Not all of Poseidon's children were human. In an archaic myth, Poseidon once pursued Demeter. She spurned his advances, turning herself into a mare so that she could hide in a herd of horses; he saw through the deception and became a stallion and captured her. Their child was a horse, Arion, which was capable of human speech. Poseidon also raped Medusa on the floor of a temple to Athena.[56][57] Medusa was then changed into a monster by Athena.[58][57] When she was later beheaded by the hero Perseus, Chrysaor and Pegasus emerged from her neck.

His other children include Polyphemus (the Cyclops) and, finally, Alebion and Bergion and Otos and Ephialtae (the giants).[56]

The philosopher Plato was held by his fellow ancient Greeks to have traced his descent to the sea-God Poseidon through his father Ariston and his mythic predecessors the demigod kings Codrus and Melanthus.[59][60]

List of Poseidon's consorts and children

Female lovers and offspring

Goddesses Children Mortal Women Children Mortal Women Children
Amphitrite • Triton[61] Agamede[62] Dictys Laodice[63] No known offspring
Benthesicyme[64] Actor Larissa[65] Achaeus
Rhodos[66] Aethra Theseus[67] Pelasgus
Gaea Antaeus[68] Alistra Ogyges[69] Pythius
Charybdis[70] Alope Hippothoon[71] Leis[72] Althepus
Laistryon[73] Amphimedusa Erythras[74] Libya Agenor[75]
Demeter • Despoina[76] Amymone Nauplius[77] Belus
• Areion[78] Anippe[79] or Busiris Lelex[80]
Aphrodite • Rhodos[81] Lysianassa[82] Melantho[83] Delphus
Herophile[84] Arene Idas[85] Melissa[86] Dyrrhachius
Medusa[87] • Pegasus Antiope[88] or Aeolus Melite[89] Metus
• Chrysaor Arne[90] or Mestra[91] No known offspring
Unknown mother Cymopoleia[92] Melanippe[93] Boeotus Molione[94] • The Molionides
Nymphs Children Ascre • Oeoclus[95] 1. Cteatus
Aba Ergiscus[96] Astypalaea Ancaeus[97] 2. Eurytus
Alcyone Aethusa[98] Eurypylus[99] Mytilene[100] Myton
Hyrieus[101] Caenis[102] No known offspring Oenope[103] Megareus
Hyperenor Calchinia Peratus[104] Ossa[105] Sithon
Hyperes[106] Calyce[107] or Cycnus Periboea[108] Nausithous
Anthas[109] Harpale[110] or Phoenice[111] Torone
Arethusa Abas[112] Scamandrodice[113] Proteus
Bathycleia[114] or Halirrhothius a Nereid[115] Rhode[116] Ialysus
Euryte[117] Canace[118] Hopleus Cameirus
Beroe[119] No known offspring Nireus Lindus
Bisalpis or Chrysomallus Aloeus Syme[120] Chthonius
Bisaltis or Epopeus Themisto[121] Leucon or Leuconoe
Theophane[122] Triopas Tyro[123] Pelias
Callirhoe Minyas[124] Celaeno Celaenus[125] Neleus
Celaeno[126] Lycus Cerebia[127] Dictys Daughter of Amphictyon Cercyon[128]
Nycteus Polydectes Unknown Mother Ialebion[129]
Eurypylus (Eurytus) Ceroessa Byzas[130] Dercynus
Lycaon Chrysogeneia Chryses[131] Unknown Mother Dicaeus[132]
Kelousa[133] or Asopus (possibly) Minyas[134] Syleus[135]
Pero[136] Circe • Phaunos[137] Unknown Mother Poltys[138]
Cleodora • Parnassus[139] Cleito[140] • Atlas Sarpedon of Ainos[141]
Chione Eumolpus[142] Eumelus (Gadeirus) Unknown Woman Amphimarus[143]
Corcyra Phaeax[144] Ampheres Unknown Woman • Amyrus[145]
Diopatra[146] No known offspring Euaemon Unknown Woman Aon, eponym of Aonia[147]
Halia[148] • Rhode (possibly) Mneseus Unknown Mother Astraeus[149]
• Six sons Autochthon Alcippe[149]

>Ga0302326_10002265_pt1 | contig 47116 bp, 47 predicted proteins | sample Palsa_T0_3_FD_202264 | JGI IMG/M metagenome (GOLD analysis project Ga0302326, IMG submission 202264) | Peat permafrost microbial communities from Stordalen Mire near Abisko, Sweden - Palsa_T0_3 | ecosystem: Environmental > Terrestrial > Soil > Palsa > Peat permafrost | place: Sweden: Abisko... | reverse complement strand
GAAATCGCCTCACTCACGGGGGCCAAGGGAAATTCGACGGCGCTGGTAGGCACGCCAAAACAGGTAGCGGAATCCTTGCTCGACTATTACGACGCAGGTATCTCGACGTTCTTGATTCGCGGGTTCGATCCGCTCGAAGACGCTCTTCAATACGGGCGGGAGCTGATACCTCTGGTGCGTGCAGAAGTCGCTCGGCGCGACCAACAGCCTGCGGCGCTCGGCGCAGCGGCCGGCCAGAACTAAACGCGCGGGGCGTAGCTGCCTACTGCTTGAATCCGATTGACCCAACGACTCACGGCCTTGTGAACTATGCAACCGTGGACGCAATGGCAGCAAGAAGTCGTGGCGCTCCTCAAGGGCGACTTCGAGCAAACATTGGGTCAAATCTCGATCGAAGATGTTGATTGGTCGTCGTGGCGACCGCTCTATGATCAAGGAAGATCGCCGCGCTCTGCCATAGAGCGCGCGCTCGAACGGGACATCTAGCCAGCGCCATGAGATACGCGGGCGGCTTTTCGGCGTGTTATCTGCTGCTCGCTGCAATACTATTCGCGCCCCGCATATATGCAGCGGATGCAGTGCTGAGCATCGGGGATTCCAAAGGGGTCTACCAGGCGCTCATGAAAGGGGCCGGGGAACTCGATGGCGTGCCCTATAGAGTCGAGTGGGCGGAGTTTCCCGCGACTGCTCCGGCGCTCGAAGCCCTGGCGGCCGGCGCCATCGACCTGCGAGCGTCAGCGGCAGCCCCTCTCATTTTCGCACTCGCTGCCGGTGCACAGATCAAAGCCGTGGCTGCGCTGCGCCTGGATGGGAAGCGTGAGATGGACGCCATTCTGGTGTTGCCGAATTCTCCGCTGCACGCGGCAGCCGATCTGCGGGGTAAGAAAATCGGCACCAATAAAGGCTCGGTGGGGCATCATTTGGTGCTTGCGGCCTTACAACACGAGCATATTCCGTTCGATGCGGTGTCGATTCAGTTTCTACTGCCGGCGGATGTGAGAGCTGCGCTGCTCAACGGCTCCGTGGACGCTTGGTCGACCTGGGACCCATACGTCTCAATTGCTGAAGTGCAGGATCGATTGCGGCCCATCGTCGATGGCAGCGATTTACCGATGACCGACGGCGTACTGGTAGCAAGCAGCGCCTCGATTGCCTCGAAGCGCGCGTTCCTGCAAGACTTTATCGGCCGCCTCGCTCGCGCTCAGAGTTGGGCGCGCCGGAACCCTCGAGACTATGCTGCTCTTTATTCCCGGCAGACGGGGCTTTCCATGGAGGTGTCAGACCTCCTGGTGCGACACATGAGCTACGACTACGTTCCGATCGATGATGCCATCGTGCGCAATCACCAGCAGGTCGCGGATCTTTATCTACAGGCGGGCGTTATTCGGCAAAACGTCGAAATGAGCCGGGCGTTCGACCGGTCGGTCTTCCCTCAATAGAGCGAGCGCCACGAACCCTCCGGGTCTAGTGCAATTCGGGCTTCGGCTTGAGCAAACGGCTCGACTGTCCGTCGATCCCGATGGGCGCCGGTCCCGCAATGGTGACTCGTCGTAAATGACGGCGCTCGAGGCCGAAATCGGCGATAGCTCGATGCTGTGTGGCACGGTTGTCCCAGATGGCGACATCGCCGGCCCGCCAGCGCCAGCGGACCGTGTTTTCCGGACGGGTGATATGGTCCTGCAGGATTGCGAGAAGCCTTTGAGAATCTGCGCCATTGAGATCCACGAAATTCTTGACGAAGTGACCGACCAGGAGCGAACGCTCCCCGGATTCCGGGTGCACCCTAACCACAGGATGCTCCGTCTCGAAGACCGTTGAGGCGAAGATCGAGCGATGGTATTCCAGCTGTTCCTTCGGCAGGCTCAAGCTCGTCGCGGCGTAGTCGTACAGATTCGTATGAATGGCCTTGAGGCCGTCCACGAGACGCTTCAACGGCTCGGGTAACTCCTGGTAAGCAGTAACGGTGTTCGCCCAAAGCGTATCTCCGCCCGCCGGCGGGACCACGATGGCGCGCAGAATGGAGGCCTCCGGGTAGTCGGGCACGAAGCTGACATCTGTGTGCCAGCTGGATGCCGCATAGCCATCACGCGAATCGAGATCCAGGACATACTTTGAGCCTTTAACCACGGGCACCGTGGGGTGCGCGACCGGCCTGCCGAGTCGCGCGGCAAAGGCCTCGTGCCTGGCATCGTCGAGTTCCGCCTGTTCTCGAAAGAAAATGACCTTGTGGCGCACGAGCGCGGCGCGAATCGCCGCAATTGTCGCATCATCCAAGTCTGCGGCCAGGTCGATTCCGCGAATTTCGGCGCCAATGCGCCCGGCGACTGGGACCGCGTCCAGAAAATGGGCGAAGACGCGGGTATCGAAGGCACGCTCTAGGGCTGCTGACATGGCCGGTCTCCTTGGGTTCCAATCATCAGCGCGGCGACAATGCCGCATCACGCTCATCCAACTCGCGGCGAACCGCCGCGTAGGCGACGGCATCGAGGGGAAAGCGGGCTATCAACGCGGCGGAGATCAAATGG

Melantheia Eirene[150] Elasippus Unknown Woman Augeas[151]
Melia[152] Amycus Mestor Unknown Woman • Byzenus[115]
Mygdon Azaes Unknown Woman Calaurus[153]
Mideia Aspledon[154] Diaprepes Unknown Woman Caucon or Glaucon[155]
Olbia Astacus[156] Coronis[157] No known offspring Unknown Woman Corynetes[158]
Peirene[159] • Cenchrias Ergea Celaeno[160] Unknown Woman Cromus[161]
• Leches Doris (Oris)[162] or Euphemus Unknown Woman Erginus of Caria[163]
Pitane[164] or Euadne Europa[165] or Unknown Woman Eryx[166]
Lena Mecionice[167] or Unknown Woman Euseirus[168]
Pronoe Phocus[169] Macionassa[170] Unknown Woman Geren[171]
Rhodope Athos[172] Euryale Orion[173] Unknown Woman Lamia[174]
Salamis Cychreus[175] Euryanassa[176] Minyas Unknown Woman Lamus[177]
Satyria of Taras Taras[178] Hermippe[179] Unknown Woman Messapus[180]
Thoosa Polyphemus[181] Tritogeneia[182] Unknown Woman Onchestus[183]
Thyia[184] No known offspring Eurycyda[185] or Eurypyle[186] Eleius Unknown Woman Palaestinus[187]
Nymph of Chios Chios[188] Eurynome[189] or Eurymede[190] Bellerophon Unknown Woman Phineus[191]
Nymph of Chios

(another one)[192]

Melas Helle Almops[193] Unknown Woman Phorbas of Acarnania[194]
• Agelus Edonus (Paion)[195] Unknown Woman Procrustes[196]
• Malina Hippothoe Taphius[197] Unknown Woman Taenarus[198]
Unknown mother Lotis[citation needed] Iphimedeia • The Aloadae[199] Unknown Woman Thasus[200]
Unknown mother • Ourea, a nymph[201] 1. Ephialtes Unknown Woman Thessalus[202]
2. Otus

Male lovers


Poseidon's family tree [206]
Uranus' genitalsCronusRhea
    a[210]     b[211]

In literature and art

In Greek art, Poseidon rides a chariot that was pulled by a hippocampus or by horses that could ride on the sea. He was associated with dolphins and three-pronged fish spears (tridents). He lived in a palace on the ocean floor, made of coral and gems.

In the Iliad Poseidon favors the Greeks, and on several occasion takes an active part in the battle against the Trojan forces. However, in Book XX he rescues Aeneas after the Trojan prince is laid low by Achilles.

In the Odyssey, Poseidon is notable for his hatred of Odysseus who blinded the god's son, the Cyclops Polyphemus. The enmity of Poseidon prevents Odysseus's return home to Ithaca for many years. Odysseus is even told, notwithstanding his ultimate safe return, that to placate the wrath of Poseidon will require one more voyage on his part.

In the Aeneid, Neptune is still resentful of the wandering Trojans, but is not as vindictive as Juno, and in Book I he rescues the Trojan fleet from the goddess's attempts to wreck it, although his primary motivation for doing this is his annoyance at Juno's having intruded into his domain.